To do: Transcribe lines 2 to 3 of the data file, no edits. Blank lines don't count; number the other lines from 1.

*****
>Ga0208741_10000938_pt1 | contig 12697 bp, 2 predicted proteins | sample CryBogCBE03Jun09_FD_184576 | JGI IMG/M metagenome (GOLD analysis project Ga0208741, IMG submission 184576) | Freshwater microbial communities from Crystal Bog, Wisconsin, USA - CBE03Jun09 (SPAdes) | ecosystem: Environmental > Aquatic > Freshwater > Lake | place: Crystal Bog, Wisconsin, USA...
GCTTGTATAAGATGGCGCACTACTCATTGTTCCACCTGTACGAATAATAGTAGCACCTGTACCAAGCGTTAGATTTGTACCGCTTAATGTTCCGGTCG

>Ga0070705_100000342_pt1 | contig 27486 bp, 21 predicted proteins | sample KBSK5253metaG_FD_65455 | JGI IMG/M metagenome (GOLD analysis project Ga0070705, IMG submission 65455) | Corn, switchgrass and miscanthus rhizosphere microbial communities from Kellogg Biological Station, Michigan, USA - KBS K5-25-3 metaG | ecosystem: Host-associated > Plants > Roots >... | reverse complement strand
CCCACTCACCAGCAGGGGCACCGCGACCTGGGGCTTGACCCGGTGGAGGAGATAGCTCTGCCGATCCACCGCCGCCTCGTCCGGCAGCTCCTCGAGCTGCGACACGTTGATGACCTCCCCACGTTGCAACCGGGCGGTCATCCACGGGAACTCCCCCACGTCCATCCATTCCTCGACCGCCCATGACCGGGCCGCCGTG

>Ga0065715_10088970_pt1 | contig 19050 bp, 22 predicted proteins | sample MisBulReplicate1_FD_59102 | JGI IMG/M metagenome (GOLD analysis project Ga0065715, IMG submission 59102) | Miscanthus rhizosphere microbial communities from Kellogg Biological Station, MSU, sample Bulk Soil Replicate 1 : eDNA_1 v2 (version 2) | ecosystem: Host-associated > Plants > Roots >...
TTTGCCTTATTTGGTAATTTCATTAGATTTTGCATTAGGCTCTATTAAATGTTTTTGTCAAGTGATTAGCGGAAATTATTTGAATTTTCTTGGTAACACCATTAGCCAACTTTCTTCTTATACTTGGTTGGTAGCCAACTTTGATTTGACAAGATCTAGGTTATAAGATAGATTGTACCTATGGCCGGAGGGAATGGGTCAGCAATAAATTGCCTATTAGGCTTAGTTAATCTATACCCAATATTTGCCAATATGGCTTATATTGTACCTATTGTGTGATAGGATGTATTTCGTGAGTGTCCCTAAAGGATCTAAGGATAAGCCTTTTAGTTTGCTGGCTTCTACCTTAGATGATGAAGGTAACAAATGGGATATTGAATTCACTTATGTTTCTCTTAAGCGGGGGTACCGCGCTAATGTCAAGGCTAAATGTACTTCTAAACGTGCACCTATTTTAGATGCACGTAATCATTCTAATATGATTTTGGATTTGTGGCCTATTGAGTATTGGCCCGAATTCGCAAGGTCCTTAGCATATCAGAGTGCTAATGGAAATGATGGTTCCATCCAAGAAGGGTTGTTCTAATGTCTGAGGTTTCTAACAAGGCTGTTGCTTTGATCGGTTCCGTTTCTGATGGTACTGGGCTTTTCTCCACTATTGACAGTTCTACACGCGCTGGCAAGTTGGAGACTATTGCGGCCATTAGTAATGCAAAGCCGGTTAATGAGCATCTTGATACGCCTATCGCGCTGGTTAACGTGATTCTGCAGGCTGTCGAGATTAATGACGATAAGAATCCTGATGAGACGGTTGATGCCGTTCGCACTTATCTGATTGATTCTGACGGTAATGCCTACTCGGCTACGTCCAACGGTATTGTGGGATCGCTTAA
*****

GCTTGTATAAGATGGCGCACTACTCATTGTTCCACCTGTACGAATAATAGTAGCACCTGTACCAAGCGTTAGATTTGTACCGCTTAATGTTCCGGTCG

>Ga0070705_100000342_pt1 | contig 27486 bp, 21 predicted proteins | sample KBSK5253metaG_FD_65455 | JGI IMG/M metagenome (GOLD analysis project Ga0070705, IMG submission 65455) | Corn, switchgrass and miscanthus rhizosphere microbial communities from Kellogg Biological Station, Michigan, USA - KBS K5-25-3 metaG | ecosystem: Host-associated > Plants > Roots >... | reverse complement strand